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'Life service, not lip service' is what God wants is theme of Motown-flavored worship service

June 20, 2014

In a rousing sermon filled with memorable one-liners, Luke Powery, Dean of the Chapel at Duke University, challenged those attending the Presbyterian Church (U.S.A.)’s 221st General Assembly (2014) to give “not just lip service but life service” to God.

His sermon, titled “What Should We Do?” was the centerpiece of a Motown-flavored worship service Friday morning that highlighted the host city of Detroit as the hometown of the soulful genre of music. The Band, a five-member ensemble from Grosse Ile Presbyterian Church, played music by Stevie Wonder for the call to worship and closing communion. Band members also added a Motown beat to their accompaniment of hymns sung by the congregation.

Powery introduced himself as “a Bapti-costal,” adding, “That means anything could happen.” Listeners interrupted his rapid-fire delivery several times with hearty laughter and applause.

Preaching on Luke 3:7–20, in which John the Baptist addresses his audience as “You brood of vipers,” Powery commented, “John must be having a pretty bad day. What kind of sermon introduction is that? . . . John wouldn’t be your first choice to run a church-growth campaign.”

However, Powery continued, “John is not concerned about building a spiritual fan club.” He brought to his listeners “a tough word but a truthful one. His message is not cheap grace. He was tired of Jesus-talk without Jesus-walk.”

John the Baptist challenged his listeners, who smugly identified themselves as “children of Abraham,” to “bear fruits worthy of repentance.” In other words, “Don’t rely on the past, on the good old days,” Powery said. “Don’t rely on someone else to bear fruit that only you can bear.”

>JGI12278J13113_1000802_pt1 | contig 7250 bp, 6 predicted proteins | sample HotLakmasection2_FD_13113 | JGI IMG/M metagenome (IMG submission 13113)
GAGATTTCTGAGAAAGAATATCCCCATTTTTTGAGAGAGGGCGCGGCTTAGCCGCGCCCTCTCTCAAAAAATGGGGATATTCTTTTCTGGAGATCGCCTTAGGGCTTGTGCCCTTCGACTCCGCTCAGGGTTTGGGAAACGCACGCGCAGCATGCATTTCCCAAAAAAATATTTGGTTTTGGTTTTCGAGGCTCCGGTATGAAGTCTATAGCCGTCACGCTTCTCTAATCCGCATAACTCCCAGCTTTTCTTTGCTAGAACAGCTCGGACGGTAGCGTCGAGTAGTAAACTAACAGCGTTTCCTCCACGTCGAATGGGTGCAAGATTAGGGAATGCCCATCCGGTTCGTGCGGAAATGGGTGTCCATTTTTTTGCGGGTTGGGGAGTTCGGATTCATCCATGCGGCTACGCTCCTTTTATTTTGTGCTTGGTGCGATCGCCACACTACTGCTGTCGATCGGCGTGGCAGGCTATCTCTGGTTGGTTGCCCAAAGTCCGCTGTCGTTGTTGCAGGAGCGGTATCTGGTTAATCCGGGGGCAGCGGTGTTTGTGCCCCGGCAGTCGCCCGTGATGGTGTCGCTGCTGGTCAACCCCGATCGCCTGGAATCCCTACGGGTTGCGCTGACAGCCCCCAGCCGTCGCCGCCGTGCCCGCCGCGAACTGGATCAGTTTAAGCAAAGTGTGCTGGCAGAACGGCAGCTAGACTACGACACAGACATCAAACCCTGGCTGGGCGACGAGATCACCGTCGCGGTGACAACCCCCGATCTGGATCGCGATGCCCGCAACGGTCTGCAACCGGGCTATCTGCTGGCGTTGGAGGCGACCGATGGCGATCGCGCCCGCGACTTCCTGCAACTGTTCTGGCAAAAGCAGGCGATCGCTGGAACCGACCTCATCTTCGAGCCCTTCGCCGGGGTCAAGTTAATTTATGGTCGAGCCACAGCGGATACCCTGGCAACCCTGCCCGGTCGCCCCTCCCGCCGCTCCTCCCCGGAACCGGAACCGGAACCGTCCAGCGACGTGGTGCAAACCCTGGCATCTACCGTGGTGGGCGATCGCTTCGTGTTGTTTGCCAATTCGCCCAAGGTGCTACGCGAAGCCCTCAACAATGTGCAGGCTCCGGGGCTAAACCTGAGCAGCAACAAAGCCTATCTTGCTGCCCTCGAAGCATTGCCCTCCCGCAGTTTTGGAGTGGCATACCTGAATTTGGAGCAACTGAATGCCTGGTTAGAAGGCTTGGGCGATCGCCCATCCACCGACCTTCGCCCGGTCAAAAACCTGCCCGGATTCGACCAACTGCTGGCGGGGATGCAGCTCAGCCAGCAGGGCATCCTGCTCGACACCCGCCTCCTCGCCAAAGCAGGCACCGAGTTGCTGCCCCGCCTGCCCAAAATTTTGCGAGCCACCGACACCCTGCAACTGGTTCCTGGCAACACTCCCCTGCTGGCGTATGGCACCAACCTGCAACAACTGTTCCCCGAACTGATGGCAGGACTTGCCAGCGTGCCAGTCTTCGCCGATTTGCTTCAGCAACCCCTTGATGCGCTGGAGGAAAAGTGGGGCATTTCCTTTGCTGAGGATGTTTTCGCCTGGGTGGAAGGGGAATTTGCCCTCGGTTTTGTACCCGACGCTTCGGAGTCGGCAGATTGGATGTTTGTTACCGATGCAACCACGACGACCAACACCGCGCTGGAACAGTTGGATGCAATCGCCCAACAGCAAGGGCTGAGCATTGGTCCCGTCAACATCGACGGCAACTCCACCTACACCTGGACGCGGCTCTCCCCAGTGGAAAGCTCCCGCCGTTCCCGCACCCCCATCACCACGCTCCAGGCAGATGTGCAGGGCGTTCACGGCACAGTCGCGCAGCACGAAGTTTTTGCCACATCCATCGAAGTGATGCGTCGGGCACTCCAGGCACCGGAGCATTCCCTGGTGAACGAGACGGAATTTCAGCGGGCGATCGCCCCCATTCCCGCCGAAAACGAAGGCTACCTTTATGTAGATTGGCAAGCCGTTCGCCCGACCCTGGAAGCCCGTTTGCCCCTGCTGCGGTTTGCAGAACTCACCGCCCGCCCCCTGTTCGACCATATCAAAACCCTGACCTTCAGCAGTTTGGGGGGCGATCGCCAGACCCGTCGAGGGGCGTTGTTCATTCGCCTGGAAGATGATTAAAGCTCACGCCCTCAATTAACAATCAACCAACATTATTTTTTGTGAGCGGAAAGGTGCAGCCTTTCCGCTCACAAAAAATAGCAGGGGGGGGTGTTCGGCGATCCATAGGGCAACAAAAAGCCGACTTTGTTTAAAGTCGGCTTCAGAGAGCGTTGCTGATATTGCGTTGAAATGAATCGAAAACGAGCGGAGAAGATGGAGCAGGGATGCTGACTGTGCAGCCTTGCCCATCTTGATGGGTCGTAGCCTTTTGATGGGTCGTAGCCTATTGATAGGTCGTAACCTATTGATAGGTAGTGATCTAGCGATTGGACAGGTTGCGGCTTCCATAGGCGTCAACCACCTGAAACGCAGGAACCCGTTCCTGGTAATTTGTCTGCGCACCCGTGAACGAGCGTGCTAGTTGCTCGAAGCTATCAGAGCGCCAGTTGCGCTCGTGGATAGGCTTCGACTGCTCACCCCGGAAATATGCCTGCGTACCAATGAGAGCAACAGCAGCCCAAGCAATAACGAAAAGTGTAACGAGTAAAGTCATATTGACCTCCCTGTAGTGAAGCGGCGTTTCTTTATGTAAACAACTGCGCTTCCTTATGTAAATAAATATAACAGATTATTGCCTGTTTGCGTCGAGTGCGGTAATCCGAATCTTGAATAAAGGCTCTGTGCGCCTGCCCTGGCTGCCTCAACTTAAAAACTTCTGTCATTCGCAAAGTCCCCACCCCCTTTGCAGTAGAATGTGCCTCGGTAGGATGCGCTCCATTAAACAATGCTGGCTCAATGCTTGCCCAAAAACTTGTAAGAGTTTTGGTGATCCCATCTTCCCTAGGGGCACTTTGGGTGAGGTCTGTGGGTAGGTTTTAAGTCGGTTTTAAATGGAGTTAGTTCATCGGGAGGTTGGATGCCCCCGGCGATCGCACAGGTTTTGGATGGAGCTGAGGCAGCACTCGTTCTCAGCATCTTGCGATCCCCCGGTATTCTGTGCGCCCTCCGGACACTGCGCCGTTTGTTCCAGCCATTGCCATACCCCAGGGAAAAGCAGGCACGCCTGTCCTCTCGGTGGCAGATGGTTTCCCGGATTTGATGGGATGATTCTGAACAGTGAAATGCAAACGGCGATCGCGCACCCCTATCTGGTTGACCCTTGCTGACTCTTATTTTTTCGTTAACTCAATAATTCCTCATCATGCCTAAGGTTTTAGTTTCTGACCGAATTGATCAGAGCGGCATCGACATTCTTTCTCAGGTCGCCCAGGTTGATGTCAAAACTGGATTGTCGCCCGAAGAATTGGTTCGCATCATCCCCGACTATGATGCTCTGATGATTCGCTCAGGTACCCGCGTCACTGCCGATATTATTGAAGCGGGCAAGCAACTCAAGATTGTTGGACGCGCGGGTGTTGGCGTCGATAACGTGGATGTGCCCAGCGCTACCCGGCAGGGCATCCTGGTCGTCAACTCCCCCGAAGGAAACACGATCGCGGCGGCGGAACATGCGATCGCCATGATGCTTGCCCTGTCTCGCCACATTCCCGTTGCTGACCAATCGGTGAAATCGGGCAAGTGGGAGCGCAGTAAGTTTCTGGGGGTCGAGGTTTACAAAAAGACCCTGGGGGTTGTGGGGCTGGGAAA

And don’t bear bad fruit either, he added. Don’t preach a message of hate. Don’t say, “I’m pro-life – except for the death penalty.” Don’t be the person who “says one thing in the pulpit and another in everyday life.”

Prayer without prayerful action is “the source of an anorexic faith,” Powery said. “Bearing no good fruit leads to spiritual death.”

Confronted by John’s tough message, “the crowd asks the right question,” Powery said. They asked, “What shall we do?” And John gave them “a very practical response – not like the committee meeting where we talk about the last committee meeting,” Powery said and chided his listeners, “Come on, Presbyterians!”

John’s response, in essence, is “Don’t be greedy.” He wants those being baptized in the River Jordan to understand that “baptism is linked to witness in the world,” Powery said. “It has to do with social and economic justice. We are plunged into a new way of living that is active in the world.”

In his final statement, John points to Jesus, Powery said. This means we should “be careful not to focus on human agency at the expense of Christology.”

We cannot bear fruit on our own, Powery said. But John’s words remind us: “Jesus has done so much for us, we can’t help but do for others.”

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